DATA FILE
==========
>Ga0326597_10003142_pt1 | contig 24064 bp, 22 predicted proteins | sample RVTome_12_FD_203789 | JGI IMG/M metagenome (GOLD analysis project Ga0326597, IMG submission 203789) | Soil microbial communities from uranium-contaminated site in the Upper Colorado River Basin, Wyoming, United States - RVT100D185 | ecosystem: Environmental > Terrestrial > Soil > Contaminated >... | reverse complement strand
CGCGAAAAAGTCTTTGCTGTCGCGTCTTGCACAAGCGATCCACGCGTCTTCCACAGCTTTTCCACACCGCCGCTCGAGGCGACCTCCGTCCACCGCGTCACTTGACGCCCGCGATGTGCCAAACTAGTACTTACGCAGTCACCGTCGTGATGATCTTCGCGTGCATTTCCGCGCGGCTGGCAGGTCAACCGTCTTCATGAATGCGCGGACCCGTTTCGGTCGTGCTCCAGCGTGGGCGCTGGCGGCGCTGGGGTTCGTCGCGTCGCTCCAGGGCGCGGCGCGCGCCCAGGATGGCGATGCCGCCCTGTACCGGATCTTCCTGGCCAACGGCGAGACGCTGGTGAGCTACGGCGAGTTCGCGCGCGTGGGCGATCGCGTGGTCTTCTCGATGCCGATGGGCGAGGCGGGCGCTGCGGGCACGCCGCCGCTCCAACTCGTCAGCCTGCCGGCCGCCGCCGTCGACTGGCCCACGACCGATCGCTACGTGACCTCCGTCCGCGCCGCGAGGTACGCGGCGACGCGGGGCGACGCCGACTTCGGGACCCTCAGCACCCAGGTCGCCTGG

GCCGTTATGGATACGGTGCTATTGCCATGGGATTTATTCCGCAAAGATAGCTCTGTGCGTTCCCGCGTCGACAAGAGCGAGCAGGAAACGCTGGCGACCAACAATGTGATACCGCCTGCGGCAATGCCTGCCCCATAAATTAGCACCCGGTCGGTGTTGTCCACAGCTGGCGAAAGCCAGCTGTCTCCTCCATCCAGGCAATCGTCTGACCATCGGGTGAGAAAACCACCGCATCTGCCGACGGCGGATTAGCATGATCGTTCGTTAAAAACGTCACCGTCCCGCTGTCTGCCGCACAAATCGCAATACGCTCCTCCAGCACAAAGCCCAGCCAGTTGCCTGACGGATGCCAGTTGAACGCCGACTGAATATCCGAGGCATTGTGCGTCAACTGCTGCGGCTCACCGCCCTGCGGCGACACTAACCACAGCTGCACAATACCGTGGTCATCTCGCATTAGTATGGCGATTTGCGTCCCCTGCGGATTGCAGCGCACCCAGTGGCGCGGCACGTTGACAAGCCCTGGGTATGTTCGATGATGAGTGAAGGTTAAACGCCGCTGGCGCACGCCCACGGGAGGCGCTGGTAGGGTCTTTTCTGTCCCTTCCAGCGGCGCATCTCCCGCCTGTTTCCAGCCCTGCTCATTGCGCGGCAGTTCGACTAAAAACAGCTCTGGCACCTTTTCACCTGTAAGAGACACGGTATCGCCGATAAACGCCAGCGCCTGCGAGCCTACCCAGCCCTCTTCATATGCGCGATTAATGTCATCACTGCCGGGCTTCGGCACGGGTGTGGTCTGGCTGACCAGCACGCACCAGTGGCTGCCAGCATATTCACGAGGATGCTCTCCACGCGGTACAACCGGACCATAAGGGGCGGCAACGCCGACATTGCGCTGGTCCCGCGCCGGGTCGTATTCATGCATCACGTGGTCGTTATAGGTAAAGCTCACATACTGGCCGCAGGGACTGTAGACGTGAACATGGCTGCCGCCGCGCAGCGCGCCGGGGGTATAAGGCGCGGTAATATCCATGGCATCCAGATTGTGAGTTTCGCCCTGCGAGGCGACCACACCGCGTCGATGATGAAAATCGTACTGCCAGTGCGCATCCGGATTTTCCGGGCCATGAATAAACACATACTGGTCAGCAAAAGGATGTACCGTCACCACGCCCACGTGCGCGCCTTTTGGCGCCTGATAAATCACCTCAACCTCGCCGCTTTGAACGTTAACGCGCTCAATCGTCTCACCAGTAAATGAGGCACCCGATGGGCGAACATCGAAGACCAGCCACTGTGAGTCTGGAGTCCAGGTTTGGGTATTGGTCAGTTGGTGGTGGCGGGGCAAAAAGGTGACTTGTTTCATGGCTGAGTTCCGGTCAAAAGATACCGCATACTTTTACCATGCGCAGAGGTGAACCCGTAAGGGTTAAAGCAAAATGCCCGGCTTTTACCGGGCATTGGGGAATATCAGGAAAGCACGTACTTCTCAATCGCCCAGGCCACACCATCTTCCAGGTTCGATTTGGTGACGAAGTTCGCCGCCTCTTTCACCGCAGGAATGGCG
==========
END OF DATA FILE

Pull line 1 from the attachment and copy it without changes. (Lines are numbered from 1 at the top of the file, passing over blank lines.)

>Ga0326597_10003142_pt1 | contig 24064 bp, 22 predicted proteins | sample RVTome_12_FD_203789 | JGI IMG/M metagenome (GOLD analysis project Ga0326597, IMG submission 203789) | Soil microbial communities from uranium-contaminated site in the Upper Colorado River Basin, Wyoming, United States - RVT100D185 | ecosystem: Environmental > Terrestrial > Soil > Contaminated >... | reverse complement strand